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LITERARY THEORY Powered By Docstoc
					     LITERARY                         EMPHASES/ CLASSROOM PRACTICE                                  CONTEXTS/
      THEORY                                                                                        BEGINNINGS
Religious                 Text as sacred & source of eternal truth, emphasis on allegory,          Medieval
                          Medieval symbol, parable, present day understood through proper
                          interpretation of omniscient text; priest/teacher as translator and
Philological              Linguistic and literary traditions define ethnic nationhood, emphasis    17th to 19th C
                          on mythology, national epics, ancient popular folklore, legends;         Enlightenment
                          teacher as preserver of national culture                                 Nationalism/
Historical/Biographical   Emphasis on life of great artists; teacher presents writers as role      19th C
                          models                                                                   Individualism
Marxist/Socialist         Literature as part of class struggle, emphasis on social inequality,     19th to 20th C
                          social justice, working class literature; teacher inspires students to   Russian Rev,
                          social change                                                            1930’s
Literary Tradition        Literary periods and movements, relation of authors to each other,       1920’s discipline
                          emphasis on “representative” works; teacher prepares students for        develops in the
                          graduate study in the field                                              academy
Formalism                 Emphasis on formal elements of the text such as structure, plot,         1920’s to 1930’s
                          characterization, themes, language, setting. Teachers emphasize          standardization of
                          artistry of text                                                         curriculum
New Criticism             Literariness, organic unity of literary work, figurative language,       1940’s & 50’s
                          irony, author’s life and history not important, emphasis on canonical    Cold War, anti-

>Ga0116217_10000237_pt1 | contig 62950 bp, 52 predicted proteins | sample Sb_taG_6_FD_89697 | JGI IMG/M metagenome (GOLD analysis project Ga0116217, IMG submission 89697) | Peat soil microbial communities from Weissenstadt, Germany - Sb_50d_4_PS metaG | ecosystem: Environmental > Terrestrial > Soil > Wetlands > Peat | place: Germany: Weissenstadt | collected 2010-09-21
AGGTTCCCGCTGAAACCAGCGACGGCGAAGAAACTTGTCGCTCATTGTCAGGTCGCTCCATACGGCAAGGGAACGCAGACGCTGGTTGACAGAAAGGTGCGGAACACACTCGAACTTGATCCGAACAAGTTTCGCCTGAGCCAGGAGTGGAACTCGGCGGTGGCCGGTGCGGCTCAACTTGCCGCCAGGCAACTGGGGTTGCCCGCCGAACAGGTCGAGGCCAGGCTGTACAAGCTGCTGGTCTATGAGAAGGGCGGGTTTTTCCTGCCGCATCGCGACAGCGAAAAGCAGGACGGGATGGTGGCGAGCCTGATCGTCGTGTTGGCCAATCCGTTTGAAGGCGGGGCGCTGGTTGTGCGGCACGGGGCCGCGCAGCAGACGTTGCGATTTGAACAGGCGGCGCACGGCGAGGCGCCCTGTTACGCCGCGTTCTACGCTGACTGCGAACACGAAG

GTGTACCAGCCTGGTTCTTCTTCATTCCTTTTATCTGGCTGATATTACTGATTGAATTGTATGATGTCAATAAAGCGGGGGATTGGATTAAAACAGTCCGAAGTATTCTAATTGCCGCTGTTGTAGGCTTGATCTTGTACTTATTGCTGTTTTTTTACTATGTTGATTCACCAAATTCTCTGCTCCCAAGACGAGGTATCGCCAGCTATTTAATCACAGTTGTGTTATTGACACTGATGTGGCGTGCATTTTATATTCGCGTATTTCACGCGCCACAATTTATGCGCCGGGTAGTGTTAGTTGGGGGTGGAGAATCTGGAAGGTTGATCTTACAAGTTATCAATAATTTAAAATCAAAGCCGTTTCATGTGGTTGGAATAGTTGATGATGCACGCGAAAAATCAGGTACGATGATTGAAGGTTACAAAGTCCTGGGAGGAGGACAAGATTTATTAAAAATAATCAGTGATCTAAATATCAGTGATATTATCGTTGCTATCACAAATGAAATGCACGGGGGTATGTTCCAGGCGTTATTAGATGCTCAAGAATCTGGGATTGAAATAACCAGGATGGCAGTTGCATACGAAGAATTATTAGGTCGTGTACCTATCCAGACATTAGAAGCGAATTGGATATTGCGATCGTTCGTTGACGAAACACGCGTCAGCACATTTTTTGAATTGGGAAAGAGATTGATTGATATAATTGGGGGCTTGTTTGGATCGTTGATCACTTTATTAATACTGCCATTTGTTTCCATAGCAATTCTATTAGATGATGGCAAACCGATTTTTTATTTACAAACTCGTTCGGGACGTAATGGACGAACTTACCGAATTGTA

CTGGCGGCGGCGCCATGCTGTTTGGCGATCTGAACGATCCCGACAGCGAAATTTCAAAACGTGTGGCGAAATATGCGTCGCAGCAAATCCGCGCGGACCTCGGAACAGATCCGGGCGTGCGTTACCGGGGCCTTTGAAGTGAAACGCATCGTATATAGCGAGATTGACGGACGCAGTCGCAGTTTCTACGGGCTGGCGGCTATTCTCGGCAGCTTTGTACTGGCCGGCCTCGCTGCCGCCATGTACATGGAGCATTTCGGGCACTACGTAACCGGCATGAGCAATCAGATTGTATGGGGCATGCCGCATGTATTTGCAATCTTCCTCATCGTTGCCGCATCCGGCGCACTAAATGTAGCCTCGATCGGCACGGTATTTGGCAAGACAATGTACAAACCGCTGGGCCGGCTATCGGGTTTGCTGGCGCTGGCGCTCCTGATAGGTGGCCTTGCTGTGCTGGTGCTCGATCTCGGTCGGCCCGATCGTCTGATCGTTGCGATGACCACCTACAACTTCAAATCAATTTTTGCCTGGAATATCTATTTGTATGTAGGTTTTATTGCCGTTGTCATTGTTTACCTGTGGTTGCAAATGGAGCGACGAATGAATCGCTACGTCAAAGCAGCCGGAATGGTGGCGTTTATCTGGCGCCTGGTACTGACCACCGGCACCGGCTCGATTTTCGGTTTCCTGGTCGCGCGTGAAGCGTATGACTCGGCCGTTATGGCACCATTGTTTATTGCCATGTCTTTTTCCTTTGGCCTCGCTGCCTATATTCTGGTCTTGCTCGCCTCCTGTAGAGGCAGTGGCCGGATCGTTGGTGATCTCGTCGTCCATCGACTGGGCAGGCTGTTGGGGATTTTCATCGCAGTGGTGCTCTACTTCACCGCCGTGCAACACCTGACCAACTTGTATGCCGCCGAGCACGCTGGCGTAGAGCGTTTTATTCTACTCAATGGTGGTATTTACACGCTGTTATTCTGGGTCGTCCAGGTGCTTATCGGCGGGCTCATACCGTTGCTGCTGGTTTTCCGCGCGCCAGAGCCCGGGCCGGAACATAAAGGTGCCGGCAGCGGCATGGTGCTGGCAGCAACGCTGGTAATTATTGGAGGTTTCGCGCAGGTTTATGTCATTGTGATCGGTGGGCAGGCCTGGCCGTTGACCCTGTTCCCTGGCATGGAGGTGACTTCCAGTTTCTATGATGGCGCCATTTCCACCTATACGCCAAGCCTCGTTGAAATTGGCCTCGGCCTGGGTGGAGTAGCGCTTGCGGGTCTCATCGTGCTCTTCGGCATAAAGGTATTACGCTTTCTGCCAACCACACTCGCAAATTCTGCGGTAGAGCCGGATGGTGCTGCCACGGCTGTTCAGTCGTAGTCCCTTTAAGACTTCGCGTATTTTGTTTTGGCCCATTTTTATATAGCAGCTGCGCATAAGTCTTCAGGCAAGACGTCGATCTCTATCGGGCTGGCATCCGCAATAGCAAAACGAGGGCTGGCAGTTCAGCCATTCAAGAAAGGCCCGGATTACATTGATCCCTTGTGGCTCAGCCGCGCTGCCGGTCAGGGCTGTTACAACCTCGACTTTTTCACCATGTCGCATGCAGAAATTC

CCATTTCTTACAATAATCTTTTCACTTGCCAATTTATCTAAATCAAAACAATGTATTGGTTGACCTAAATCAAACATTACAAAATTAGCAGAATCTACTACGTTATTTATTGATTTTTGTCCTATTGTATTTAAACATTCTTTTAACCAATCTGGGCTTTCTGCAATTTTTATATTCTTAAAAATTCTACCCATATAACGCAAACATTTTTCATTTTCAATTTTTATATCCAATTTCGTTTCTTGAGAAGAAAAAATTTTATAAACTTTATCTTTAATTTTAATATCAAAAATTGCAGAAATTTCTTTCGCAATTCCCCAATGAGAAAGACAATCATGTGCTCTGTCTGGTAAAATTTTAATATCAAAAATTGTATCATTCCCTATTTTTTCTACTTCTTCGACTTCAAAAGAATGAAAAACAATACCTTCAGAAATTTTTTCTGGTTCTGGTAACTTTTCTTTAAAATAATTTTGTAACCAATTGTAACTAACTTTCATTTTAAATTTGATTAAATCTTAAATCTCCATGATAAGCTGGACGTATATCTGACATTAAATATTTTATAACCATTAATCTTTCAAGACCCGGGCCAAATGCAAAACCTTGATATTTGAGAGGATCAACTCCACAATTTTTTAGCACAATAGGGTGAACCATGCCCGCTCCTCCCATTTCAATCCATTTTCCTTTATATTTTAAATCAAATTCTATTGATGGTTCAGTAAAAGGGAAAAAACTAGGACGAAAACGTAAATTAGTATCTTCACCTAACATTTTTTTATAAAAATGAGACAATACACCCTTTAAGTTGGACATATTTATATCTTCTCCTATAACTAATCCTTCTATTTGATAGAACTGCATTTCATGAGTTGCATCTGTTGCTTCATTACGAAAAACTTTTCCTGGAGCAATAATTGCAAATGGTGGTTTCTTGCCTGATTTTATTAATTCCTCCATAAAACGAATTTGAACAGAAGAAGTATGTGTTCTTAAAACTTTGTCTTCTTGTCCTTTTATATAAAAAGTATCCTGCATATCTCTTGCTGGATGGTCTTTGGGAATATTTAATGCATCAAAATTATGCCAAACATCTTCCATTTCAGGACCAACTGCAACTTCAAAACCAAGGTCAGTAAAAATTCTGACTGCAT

“complex” literary forms, poetry; teacher helps students discover        Communist,
                          artistry of writers                                                      university
Structuralism             Understanding that all meaning derives from a set of symbols (i.e.       1950’s & 60’s
                          letters & words) with specific referents, and structured meanings.       Cold War
                          Emphasis on meanings of individual words and phrases
Freudian/Jungian          Psychological aspects of the text, use of Freud’s model of “dream        1950’s & 1960’s
                          work” and Jung’s archetypes to determine deeper meaning of               psychology of
                          symbols                                                                  nation examined
Reader Response           Meaning created in negotiation between reader and text, emphasis         1970’s relativism
                          on personal response to literature; literary works that inspire the
                          responses of students, teacher helps students develop their own
                          responses as readers
Popular Culture           Media studies, popular literature & whole range of cultural artifacts;   1960’s Pop culture
                          teacher helps students analyze pop culture, mass media                   movement
Feminist                  Literature, experience, perspective of women needed to address           1970’s women’s
                          history of discrimination and exclusion, later social construction of    movement
                          gender, orientation; teacher helps students explore gender roles and
Multicultural             Literature, experience, perspective of marginalized ethnic groups        1980’s
                          needed to address history of discrimination, rethink “canon,”            civil rights
                          traditions, emphasis on biography, philology; teacher helps students     movement
                          explore cultures and equity                                              demographic
Postcolonial              Literature of formerly colonized peoples in Africa, Asia, and the        1980’s
                          Americas, examination of colonial literary traditions of European        globalism &
                          powers, “Third World” literature; teacher helps students locate          decolonization of
                          themselves globally                                                      Africa, Asia, and
Poststructuralist         Consciousness resides in language and is social, not uniquely            1980’s – 90’s
                          individual or divinely given. No escape from the “stereotype,”           linguistic &
                          forms include postmodenism, deconstruction, post-marxism;                cultural theory,
                          English courses address the “discourses” that shape identity             “information age”
                          (subjectivity, subject positions

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